Narendra Modi in Bhutan: Firming up the frontier

Prime Minister Narendra Modi meets people who lined up to say goodbye, waving flags, on his way to the airport, in Thimphu on Monday.

By making Bhutan his first foreign visit, Prime Minister Narendra Modi has demonstrated that firming up troubled or neglected relationships will be a major priority of his regime, a point emphasised by inviting the heads of all SAARC countries and Mauritius to his oath-taking ceremony on May 26. The other Himalayan country he is expected to visit in the near future is Nepal, where tentative dates have been set for August. From a geo-strategic perspective, the Prime Minister’s visit is a soft counter to China’s ambitions to enhance its engagement with Bhutan to full diplomatic status. Beijing is also actively engaged with Nepal.

As Prime Minister Modi slowly unveils his ambitions to economically link up with the entire Asian neighbourhood (including China and Japan) for collective development and prosperity, a new chapter in India’s economic revival may also unfold. Expectedly, all eyes are now on the forthcoming Union Budget.

With Bhutan, however, returns can be immediate, in sectors like hydropower, tourism, horticulture, education and agro-processing. Given its high unemployment and rising national debt, Bhutan is said to be keen on ICT and ICT enabled services. India has promised to expedite six hydropower projects, three of which are under construction; offered to double scholarships for Bhutanese students in India, and fast track an e-library of two million books and periodicals.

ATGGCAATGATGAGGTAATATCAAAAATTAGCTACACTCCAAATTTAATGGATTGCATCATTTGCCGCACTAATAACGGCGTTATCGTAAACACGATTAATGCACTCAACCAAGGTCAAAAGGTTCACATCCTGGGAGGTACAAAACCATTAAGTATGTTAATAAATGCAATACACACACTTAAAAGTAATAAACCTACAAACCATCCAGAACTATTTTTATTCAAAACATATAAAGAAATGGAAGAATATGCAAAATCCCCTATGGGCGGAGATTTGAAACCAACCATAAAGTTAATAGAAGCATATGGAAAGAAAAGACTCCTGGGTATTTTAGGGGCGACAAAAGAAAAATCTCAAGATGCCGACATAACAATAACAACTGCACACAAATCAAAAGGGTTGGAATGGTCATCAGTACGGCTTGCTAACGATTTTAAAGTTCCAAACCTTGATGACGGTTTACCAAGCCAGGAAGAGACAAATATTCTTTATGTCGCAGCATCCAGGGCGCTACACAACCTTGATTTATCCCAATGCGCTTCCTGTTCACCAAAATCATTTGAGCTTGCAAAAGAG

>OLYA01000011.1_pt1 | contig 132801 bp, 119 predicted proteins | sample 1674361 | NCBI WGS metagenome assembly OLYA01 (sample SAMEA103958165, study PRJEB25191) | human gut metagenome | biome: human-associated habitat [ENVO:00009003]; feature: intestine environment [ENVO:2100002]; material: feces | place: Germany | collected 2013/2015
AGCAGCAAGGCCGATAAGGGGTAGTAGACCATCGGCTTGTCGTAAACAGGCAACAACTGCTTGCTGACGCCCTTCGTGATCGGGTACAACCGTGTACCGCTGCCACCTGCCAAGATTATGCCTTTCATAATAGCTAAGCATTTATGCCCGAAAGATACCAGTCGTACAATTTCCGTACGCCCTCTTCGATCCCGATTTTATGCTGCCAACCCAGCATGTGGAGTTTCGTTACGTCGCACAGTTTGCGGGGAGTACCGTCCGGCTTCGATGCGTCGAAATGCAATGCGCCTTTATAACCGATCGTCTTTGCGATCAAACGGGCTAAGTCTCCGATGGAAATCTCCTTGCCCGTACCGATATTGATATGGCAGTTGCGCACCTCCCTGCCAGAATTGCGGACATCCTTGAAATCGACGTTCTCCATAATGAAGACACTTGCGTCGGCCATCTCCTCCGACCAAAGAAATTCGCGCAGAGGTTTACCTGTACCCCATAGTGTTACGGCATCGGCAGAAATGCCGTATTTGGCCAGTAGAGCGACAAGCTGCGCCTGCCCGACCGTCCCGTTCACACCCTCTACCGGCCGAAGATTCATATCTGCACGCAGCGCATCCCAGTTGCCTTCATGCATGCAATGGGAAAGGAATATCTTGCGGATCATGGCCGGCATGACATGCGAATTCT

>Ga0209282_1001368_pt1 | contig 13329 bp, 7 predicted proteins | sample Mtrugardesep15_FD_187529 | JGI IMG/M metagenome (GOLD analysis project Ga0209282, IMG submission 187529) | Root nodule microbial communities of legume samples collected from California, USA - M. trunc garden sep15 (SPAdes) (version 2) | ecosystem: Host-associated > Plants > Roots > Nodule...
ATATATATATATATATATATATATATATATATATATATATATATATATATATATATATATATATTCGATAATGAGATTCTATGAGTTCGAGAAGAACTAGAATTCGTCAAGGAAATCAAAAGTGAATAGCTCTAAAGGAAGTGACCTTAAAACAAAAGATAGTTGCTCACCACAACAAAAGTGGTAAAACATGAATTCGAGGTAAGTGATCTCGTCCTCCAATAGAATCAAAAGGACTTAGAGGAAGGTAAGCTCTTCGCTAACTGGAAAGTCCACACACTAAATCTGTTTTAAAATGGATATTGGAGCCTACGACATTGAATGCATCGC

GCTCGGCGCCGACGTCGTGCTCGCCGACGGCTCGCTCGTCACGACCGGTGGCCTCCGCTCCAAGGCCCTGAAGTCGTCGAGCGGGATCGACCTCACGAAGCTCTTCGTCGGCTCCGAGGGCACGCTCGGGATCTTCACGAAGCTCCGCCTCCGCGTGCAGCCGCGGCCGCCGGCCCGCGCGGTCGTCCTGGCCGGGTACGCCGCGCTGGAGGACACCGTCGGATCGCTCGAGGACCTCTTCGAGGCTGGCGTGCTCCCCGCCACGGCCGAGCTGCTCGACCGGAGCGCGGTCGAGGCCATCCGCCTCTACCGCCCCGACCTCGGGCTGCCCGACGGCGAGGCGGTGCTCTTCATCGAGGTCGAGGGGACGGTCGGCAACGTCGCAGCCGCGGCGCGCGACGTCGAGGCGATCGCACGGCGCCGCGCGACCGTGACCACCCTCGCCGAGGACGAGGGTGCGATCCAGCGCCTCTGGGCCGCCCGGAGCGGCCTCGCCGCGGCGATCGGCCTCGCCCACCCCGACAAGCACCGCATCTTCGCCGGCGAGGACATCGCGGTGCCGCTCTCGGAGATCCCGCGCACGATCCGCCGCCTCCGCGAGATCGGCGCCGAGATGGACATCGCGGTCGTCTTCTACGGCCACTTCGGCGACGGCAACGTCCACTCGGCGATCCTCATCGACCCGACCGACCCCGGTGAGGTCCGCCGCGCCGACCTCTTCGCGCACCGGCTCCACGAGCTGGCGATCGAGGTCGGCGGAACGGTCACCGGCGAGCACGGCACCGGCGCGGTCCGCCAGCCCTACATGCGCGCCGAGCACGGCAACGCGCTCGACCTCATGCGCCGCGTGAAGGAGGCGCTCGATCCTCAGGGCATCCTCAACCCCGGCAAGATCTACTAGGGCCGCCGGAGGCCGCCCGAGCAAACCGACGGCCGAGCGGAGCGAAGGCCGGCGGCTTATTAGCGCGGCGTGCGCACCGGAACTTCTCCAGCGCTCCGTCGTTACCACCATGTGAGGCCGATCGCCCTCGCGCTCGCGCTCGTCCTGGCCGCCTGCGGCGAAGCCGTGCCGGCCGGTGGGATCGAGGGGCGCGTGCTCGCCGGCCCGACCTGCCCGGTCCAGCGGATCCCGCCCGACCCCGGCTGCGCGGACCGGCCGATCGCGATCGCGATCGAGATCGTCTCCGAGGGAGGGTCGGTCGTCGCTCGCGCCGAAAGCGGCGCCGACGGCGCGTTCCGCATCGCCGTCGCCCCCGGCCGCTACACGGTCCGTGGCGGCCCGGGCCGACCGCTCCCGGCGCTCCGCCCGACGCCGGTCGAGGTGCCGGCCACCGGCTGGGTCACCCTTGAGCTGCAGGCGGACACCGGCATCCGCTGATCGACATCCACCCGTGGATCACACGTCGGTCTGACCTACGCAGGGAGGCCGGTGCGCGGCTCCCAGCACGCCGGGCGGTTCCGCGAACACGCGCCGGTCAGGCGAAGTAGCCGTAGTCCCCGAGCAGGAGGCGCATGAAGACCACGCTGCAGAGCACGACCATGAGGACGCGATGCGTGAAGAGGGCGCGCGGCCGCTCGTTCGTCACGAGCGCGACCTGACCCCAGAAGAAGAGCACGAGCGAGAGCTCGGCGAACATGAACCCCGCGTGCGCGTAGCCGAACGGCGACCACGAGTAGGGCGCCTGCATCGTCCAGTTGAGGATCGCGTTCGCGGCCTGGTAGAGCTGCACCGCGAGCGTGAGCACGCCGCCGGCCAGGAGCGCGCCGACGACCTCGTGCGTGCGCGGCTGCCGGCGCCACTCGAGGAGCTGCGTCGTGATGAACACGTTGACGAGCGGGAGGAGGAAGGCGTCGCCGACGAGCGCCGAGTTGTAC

Narendra Modi’s urgency to visit Thimpu before its border talks with Beijing in July, aim at undoing the neglect of this vital country by the previous Congress-led government, which enabled Beijing to walk into the vacuum. China’s wishes to enter the Chumbi Valley by staking claims on Bhutan’s western boundary, which will impact the Siliguri corridor which is India’s sole access to its north-eastern states.

 

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